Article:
performance are typically classified as below average (but not impaired). Whether below-average performances have a clinical significance cannot be determined only on the basis of statistical analyses. As a rule of thumb applied by most clinical neuropsychologists, below-average test scores have a clinical significance if they (1) represent a consistent pattern (e.g., below-average scores on various memory tests and average scores on other tests or a below-average performance on one executive function test and impaired scores on other tests of executive functioning), (2) have a relation with the subjective complaints by either the patient or his/her significant other(s) (e.g., below-average performance on tests of speed of information processing in a patient who experiences a decline in mental speed), (3) can be linked to typical neuropsychological findings in patients with a specific disease or syndrome (e.g., a below-average performance on attention tests in a patient with multiple sclerosis or a below-average performance on executive functioning in an older patient with type 2 diabetes). In addition, the premorbid performance level of a patient also provides information about a possible decline in cognitive function, which can be estimated using crystallized intelligence tests, such as the NART, or education level, professional history, and socioeconomic background.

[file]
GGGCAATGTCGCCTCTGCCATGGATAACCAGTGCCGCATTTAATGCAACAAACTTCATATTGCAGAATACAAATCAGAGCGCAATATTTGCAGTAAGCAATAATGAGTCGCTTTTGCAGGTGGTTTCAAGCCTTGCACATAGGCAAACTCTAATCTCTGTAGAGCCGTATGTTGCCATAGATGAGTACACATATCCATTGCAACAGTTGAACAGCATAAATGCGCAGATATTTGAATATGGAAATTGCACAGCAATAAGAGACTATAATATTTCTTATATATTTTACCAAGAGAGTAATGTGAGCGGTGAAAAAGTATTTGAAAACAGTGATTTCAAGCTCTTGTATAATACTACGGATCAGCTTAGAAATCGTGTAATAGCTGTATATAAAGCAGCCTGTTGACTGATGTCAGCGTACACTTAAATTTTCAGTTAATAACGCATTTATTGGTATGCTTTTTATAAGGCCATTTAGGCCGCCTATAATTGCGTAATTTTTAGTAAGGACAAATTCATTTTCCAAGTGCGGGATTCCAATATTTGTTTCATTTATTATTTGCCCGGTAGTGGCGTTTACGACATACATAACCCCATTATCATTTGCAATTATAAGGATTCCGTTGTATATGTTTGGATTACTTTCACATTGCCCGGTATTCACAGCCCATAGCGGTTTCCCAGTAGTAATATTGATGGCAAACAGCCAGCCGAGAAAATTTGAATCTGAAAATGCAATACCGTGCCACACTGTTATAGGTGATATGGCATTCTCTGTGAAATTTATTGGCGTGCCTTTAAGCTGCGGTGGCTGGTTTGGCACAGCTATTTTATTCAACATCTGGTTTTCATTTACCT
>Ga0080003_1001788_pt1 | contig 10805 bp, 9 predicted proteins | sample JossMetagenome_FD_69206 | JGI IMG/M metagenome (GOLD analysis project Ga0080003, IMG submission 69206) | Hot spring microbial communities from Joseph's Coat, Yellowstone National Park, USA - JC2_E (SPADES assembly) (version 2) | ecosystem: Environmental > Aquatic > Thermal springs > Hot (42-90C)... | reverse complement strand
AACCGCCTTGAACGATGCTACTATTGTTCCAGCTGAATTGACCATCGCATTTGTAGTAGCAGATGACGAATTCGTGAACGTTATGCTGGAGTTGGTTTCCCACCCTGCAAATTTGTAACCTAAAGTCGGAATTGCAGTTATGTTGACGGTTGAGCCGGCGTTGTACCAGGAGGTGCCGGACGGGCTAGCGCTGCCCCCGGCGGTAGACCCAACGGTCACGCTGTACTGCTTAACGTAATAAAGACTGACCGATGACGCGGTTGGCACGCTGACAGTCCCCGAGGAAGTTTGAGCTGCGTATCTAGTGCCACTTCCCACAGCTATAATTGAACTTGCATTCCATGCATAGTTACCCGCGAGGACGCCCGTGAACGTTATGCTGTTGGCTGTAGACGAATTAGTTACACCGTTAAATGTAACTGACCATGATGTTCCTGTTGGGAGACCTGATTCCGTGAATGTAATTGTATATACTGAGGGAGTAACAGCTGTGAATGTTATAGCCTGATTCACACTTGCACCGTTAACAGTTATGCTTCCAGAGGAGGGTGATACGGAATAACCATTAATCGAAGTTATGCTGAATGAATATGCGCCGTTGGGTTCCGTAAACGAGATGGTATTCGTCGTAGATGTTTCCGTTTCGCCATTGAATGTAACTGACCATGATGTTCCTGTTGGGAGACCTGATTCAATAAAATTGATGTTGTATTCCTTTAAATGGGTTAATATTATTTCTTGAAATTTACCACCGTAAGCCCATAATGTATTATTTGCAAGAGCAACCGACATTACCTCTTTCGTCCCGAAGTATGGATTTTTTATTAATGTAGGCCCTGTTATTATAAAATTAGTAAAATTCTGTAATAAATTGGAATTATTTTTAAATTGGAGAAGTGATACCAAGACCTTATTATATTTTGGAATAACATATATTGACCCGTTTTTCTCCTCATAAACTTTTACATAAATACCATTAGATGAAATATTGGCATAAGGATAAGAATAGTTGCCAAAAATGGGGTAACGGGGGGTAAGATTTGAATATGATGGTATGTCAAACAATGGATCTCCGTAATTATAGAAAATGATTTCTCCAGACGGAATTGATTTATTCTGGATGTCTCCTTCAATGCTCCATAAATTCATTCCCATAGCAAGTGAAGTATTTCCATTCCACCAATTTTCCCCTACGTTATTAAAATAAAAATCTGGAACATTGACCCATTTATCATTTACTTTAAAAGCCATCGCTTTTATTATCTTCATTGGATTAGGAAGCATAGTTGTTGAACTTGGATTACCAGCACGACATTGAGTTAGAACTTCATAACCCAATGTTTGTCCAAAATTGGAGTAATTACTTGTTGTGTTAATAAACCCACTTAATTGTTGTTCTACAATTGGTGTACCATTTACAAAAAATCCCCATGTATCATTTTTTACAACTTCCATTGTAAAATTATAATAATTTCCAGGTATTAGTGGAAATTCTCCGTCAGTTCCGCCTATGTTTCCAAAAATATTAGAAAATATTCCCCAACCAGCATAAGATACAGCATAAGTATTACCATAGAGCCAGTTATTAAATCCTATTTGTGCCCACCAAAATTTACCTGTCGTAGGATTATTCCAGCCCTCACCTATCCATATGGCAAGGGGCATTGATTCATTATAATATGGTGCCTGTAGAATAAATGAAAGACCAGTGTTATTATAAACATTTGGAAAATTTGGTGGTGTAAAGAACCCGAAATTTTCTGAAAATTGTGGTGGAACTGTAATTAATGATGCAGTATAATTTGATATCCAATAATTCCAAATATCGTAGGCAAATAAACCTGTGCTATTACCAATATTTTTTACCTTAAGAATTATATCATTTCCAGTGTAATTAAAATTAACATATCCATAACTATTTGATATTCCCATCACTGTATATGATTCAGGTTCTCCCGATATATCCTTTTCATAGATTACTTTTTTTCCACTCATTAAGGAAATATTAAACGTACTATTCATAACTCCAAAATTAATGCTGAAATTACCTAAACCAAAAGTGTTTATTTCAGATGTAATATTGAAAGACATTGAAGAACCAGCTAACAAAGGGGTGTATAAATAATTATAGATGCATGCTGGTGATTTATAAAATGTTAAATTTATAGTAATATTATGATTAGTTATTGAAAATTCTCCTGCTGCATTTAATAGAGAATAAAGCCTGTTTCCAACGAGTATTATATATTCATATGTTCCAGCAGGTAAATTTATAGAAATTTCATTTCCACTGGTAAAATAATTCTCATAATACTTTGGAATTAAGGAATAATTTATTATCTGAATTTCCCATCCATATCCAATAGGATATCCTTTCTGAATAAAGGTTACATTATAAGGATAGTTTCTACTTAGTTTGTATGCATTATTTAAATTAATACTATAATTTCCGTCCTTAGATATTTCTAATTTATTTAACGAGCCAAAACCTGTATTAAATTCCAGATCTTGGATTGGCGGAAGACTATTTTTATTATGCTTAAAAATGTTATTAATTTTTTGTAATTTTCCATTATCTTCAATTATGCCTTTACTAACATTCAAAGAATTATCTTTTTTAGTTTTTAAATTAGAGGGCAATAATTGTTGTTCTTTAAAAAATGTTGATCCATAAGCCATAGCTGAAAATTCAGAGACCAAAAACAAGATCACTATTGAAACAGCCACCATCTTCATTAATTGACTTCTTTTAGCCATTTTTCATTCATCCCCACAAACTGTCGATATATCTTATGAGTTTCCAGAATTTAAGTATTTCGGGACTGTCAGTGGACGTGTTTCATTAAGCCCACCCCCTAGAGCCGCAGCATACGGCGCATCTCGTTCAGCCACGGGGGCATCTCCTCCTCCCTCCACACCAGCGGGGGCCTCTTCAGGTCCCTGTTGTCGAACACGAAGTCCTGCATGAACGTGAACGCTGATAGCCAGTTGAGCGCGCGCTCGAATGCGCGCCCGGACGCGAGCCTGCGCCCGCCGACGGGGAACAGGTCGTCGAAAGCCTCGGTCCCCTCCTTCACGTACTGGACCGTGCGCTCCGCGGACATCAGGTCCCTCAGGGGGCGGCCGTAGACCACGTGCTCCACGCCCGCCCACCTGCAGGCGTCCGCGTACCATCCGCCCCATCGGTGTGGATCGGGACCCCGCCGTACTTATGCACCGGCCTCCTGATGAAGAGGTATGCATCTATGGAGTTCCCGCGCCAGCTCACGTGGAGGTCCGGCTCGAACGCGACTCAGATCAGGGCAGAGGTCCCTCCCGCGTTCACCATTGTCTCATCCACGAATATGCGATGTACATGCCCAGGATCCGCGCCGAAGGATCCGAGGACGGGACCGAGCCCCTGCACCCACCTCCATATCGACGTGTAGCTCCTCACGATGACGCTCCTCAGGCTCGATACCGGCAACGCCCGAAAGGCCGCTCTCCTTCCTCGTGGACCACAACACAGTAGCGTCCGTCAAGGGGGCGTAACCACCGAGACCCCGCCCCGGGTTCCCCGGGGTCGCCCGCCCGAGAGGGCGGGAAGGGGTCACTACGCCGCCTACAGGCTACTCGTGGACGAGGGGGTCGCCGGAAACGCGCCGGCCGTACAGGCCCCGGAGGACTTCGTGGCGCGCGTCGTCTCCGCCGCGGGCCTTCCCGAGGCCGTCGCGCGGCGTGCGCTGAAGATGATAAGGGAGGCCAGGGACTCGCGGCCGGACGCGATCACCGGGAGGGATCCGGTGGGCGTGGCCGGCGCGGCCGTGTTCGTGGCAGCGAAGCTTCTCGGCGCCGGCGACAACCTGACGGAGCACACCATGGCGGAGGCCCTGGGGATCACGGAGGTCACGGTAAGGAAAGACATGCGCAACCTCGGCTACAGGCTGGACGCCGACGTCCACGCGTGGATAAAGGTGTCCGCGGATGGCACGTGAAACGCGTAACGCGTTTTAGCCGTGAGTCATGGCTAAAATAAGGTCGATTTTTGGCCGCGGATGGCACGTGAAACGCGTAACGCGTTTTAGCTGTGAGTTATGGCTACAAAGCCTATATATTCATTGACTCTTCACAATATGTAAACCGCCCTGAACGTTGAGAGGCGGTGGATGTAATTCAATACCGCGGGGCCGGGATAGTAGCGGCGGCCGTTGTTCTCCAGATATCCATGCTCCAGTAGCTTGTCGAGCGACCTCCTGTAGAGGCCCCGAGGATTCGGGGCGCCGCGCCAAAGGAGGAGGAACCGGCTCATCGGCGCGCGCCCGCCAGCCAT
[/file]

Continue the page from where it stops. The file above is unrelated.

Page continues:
Apart from using test results to classify a patient at an individual level, group differences can also be measured. Where statistical testing is performed to indicate whether two-sample means significantly differ, a statistically significant finding does not immediately mean that such a between-group difference is clinically meaningful. The size of the group differences is relevant here: the larger the effect, the more relevant it will be for clinical practice. However, given the variety between the various neuropsychologi-cal tests and the variables that are used (e.g., reaction times, number correct, % incorrect), raw test scores are not suitable to assess the magnitude of an effect. For the interpretation of a difference between two groups, a standardized effect size (d) is mostly used, expressed as the differences between the two means divided by the pooled standard deviation. In practice, a somewhat arbitrary classification is used, in which effect sizes are considered small if d = 0.2, medium if d is about 0.5, and large if d is approximately 0.8 (63). Consequently, small effect sizes would probably not be clinically significant, in that it is unlikely that many individuals in the group would be classified as "impaired" at an individual level, whereas large effect sizes would indicate clinically meaningful differences, i.e., resulting in an "impaired" performance in many of the individuals.